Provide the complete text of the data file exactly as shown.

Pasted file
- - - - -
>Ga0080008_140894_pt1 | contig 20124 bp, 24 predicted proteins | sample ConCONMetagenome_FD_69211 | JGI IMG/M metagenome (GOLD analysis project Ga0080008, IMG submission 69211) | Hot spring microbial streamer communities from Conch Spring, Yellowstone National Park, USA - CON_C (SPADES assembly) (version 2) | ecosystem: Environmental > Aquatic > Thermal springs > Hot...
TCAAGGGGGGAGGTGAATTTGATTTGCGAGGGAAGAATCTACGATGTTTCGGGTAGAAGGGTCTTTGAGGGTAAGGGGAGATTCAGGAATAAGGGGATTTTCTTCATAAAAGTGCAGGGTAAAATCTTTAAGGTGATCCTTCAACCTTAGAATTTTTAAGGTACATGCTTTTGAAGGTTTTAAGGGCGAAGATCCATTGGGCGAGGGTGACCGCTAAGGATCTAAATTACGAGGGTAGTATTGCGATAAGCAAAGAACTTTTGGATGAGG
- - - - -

>Ga0080008_140894_pt1 | contig 20124 bp, 24 predicted proteins | sample ConCONMetagenome_FD_69211 | JGI IMG/M metagenome (GOLD analysis project Ga0080008, IMG submission 69211) | Hot spring microbial streamer communities from Conch Spring, Yellowstone National Park, USA - CON_C (SPADES assembly) (version 2) | ecosystem: Environmental > Aquatic > Thermal springs > Hot...
TCAAGGGGGGAGGTGAATTTGATTTGCGAGGGAAGAATCTACGATGTTTCGGGTAGAAGGGTCTTTGAGGGTAAGGGGAGATTCAGGAATAAGGGGATTTTCTTCATAAAAGTGCAGGGTAAAATCTTTAAGGTGATCCTTCAACCTTAGAATTTTTAAGGTACATGCTTTTGAAGGTTTTAAGGGCGAAGATCCATTGGGCGAGGGTGACCGCTAAGGATCTAAATTACGAGGGTAGTATTGCGATAAGCAAAGAACTTTTGGATGAGG